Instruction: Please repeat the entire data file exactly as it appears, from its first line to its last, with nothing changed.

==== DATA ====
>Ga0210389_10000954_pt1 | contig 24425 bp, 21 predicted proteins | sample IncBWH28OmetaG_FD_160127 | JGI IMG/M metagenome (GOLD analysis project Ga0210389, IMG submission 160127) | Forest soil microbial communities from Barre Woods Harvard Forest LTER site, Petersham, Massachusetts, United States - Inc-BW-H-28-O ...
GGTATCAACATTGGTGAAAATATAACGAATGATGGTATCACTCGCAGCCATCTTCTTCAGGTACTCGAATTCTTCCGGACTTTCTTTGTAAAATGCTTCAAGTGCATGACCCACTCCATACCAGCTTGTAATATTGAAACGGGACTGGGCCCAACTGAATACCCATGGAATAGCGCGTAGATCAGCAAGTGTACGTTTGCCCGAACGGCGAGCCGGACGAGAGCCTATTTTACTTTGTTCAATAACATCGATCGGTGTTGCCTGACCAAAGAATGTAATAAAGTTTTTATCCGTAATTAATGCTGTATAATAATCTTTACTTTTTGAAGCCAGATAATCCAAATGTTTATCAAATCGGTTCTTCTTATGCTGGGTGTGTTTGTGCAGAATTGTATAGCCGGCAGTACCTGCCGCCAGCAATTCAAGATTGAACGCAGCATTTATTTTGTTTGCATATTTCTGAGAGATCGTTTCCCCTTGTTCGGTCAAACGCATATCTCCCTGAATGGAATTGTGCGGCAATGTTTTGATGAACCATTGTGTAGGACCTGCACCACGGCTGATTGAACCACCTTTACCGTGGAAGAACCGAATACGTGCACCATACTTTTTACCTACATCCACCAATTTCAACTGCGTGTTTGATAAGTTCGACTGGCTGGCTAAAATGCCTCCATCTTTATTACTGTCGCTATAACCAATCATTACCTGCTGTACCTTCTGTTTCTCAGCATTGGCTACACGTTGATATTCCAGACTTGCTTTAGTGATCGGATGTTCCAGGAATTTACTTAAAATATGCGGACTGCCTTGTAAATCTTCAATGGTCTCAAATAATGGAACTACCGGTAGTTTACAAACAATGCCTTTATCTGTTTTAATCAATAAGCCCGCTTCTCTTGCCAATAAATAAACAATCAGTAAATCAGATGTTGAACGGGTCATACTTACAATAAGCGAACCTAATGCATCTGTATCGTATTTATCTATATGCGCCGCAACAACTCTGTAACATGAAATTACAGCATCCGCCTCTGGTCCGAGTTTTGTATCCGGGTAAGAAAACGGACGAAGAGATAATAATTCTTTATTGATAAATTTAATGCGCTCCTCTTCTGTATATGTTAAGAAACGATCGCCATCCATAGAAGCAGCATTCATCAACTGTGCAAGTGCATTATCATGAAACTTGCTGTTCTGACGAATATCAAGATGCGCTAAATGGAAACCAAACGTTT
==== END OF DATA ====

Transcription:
>Ga0210389_10000954_pt1 | contig 24425 bp, 21 predicted proteins | sample IncBWH28OmetaG_FD_160127 | JGI IMG/M metagenome (GOLD analysis project Ga0210389, IMG submission 160127) | Forest soil microbial communities from Barre Woods Harvard Forest LTER site, Petersham, Massachusetts, United States - Inc-BW-H-28-O ...
GGTATCAACATTGGTGAAAATATAACGAATGATGGTATCACTCGCAGCCATCTTCTTCAGGTACTCGAATTCTTCCGGACTTTCTTTGTAAAATGCTTCAAGTGCATGACCCACTCCATACCAGCTTGTAATATTGAAACGGGACTGGGCCCAACTGAATACCCATGGAATAGCGCGTAGATCAGCAAGTGTACGTTTGCCCGAACGGCGAGCCGGACGAGAGCCTATTTTACTTTGTTCAATAACATCGATCGGTGTTGCCTGACCAAAGAATGTAATAAAGTTTTTATCCGTAATTAATGCTGTATAATAATCTTTACTTTTTGAAGCCAGATAATCCAAATGTTTATCAAATCGGTTCTTCTTATGCTGGGTGTGTTTGTGCAGAATTGTATAGCCGGCAGTACCTGCCGCCAGCAATTCAAGATTGAACGCAGCATTTATTTTGTTTGCATATTTCTGAGAGATCGTTTCCCCTTGTTCGGTCAAACGCATATCTCCCTGAATGGAATTGTGCGGCAATGTTTTGATGAACCATTGTGTAGGACCTGCACCACGGCTGATTGAACCACCTTTACCGTGGAAGAACCGAATACGTGCACCATACTTTTTACCTACATCCACCAATTTCAACTGCGTGTTTGATAAGTTCGACTGGCTGGCTAAAATGCCTCCATCTTTATTACTGTCGCTATAACCAATCATTACCTGCTGTACCTTCTGTTTCTCAGCATTGGCTACACGTTGATATTCCAGACTTGCTTTAGTGATCGGATGTTCCAGGAATTTACTTAAAATATGCGGACTGCCTTGTAAATCTTCAATGGTCTCAAATAATGGAACTACCGGTAGTTTACAAACAATGCCTTTATCTGTTTTAATCAATAAGCCCGCTTCTCTTGCCAATAAATAAACAATCAGTAAATCAGATGTTGAACGGGTCATACTTACAATAAGCGAACCTAATGCATCTGTATCGTATTTATCTATATGCGCCGCAACAACTCTGTAACATGAAATTACAGCATCCGCCTCTGGTCCGAGTTTTGTATCCGGGTAAGAAAACGGACGAAGAGATAATAATTCTTTATTGATAAATTTAATGCGCTCCTCTTCTGTATATGTTAAGAAACGATCGCCATCCATAGAAGCAGCATTCATCAACTGTGCAAGTGCATTATCATGAAACTTGCTGTTCTGACGAATATCAAGATGCGCTAAATGGAAACCAAACGTTT